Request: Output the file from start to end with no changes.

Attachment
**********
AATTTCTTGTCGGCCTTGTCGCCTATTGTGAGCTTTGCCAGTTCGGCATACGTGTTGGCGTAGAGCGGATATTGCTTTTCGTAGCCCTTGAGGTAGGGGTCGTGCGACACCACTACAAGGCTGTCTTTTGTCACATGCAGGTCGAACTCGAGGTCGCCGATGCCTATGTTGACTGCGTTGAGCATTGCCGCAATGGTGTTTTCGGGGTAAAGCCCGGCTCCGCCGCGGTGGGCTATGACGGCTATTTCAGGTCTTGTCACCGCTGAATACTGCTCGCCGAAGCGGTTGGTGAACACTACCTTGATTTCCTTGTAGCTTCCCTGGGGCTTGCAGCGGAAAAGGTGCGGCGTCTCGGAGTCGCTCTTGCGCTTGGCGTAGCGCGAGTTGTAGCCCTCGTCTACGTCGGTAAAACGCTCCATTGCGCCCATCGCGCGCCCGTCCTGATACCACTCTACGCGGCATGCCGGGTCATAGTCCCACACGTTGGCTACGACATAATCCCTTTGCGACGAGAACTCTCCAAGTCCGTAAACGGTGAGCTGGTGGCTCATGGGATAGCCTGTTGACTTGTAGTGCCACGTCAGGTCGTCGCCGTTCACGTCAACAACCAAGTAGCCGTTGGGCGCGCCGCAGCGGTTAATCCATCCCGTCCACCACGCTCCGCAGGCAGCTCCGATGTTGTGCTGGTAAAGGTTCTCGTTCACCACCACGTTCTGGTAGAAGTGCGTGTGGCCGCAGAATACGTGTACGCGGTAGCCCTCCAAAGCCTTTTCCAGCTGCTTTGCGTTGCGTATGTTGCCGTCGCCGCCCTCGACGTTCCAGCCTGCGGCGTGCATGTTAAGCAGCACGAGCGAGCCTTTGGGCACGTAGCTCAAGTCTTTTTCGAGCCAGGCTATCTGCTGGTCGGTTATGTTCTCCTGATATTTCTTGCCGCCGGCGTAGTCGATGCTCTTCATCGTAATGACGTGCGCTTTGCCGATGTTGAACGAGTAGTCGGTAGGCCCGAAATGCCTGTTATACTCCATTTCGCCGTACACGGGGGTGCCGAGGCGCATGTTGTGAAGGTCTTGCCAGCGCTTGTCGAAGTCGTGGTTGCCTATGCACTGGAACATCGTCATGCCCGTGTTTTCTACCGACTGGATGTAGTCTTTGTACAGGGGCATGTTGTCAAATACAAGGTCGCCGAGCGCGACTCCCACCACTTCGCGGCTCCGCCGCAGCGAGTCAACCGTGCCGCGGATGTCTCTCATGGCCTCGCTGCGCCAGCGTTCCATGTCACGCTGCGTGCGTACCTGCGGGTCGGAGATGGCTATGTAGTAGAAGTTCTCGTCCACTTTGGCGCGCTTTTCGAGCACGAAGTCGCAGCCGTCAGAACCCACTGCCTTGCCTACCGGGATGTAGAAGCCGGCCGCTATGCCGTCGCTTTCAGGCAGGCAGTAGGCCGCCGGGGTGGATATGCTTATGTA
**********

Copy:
AATTTCTTGTCGGCCTTGTCGCCTATTGTGAGCTTTGCCAGTTCGGCATACGTGTTGGCGTAGAGCGGATATTGCTTTTCGTAGCCCTTGAGGTAGGGGTCGTGCGACACCACTACAAGGCTGTCTTTTGTCACATGCAGGTCGAACTCGAGGTCGCCGATGCCTATGTTGACTGCGTTGAGCATTGCCGCAATGGTGTTTTCGGGGTAAAGCCCGGCTCCGCCGCGGTGGGCTATGACGGCTATTTCAGGTCTTGTCACCGCTGAATACTGCTCGCCGAAGCGGTTGGTGAACACTACCTTGATTTCCTTGTAGCTTCCCTGGGGCTTGCAGCGGAAAAGGTGCGGCGTCTCGGAGTCGCTCTTGCGCTTGGCGTAGCGCGAGTTGTAGCCCTCGTCTACGTCGGTAAAACGCTCCATTGCGCCCATCGCGCGCCCGTCCTGATACCACTCTACGCGGCATGCCGGGTCATAGTCCCACACGTTGGCTACGACATAATCCCTTTGCGACGAGAACTCTCCAAGTCCGTAAACGGTGAGCTGGTGGCTCATGGGATAGCCTGTTGACTTGTAGTGCCACGTCAGGTCGTCGCCGTTCACGTCAACAACCAAGTAGCCGTTGGGCGCGCCGCAGCGGTTAATCCATCCCGTCCACCACGCTCCGCAGGCAGCTCCGATGTTGTGCTGGTAAAGGTTCTCGTTCACCACCACGTTCTGGTAGAAGTGCGTGTGGCCGCAGAATACGTGTACGCGGTAGCCCTCCAAAGCCTTTTCCAGCTGCTTTGCGTTGCGTATGTTGCCGTCGCCGCCCTCGACGTTCCAGCCTGCGGCGTGCATGTTAAGCAGCACGAGCGAGCCTTTGGGCACGTAGCTCAAGTCTTTTTCGAGCCAGGCTATCTGCTGGTCGGTTATGTTCTCCTGATATTTCTTGCCGCCGGCGTAGTCGATGCTCTTCATCGTAATGACGTGCGCTTTGCCGATGTTGAACGAGTAGTCGGTAGGCCCGAAATGCCTGTTATACTCCATTTCGCCGTACACGGGGGTGCCGAGGCGCATGTTGTGAAGGTCTTGCCAGCGCTTGTCGAAGTCGTGGTTGCCTATGCACTGGAACATCGTCATGCCCGTGTTTTCTACCGACTGGATGTAGTCTTTGTACAGGGGCATGTTGTCAAATACAAGGTCGCCGAGCGCGACTCCCACCACTTCGCGGCTCCGCCGCAGCGAGTCAACCGTGCCGCGGATGTCTCTCATGGCCTCGCTGCGCCAGCGTTCCATGTCACGCTGCGTGCGTACCTGCGGGTCGGAGATGGCTATGTAGTAGAAGTTCTCGTCCACTTTGGCGCGCTTTTCGAGCACGAAGTCGCAGCCGTCAGAACCCACTGCCTTGCCTACCGGGATGTAGAAGCCGGCCGCTATGCCGTCGCTTTCAGGCAGGCAGTAGGCCGCCGGGGTGGATATGCTTATGTA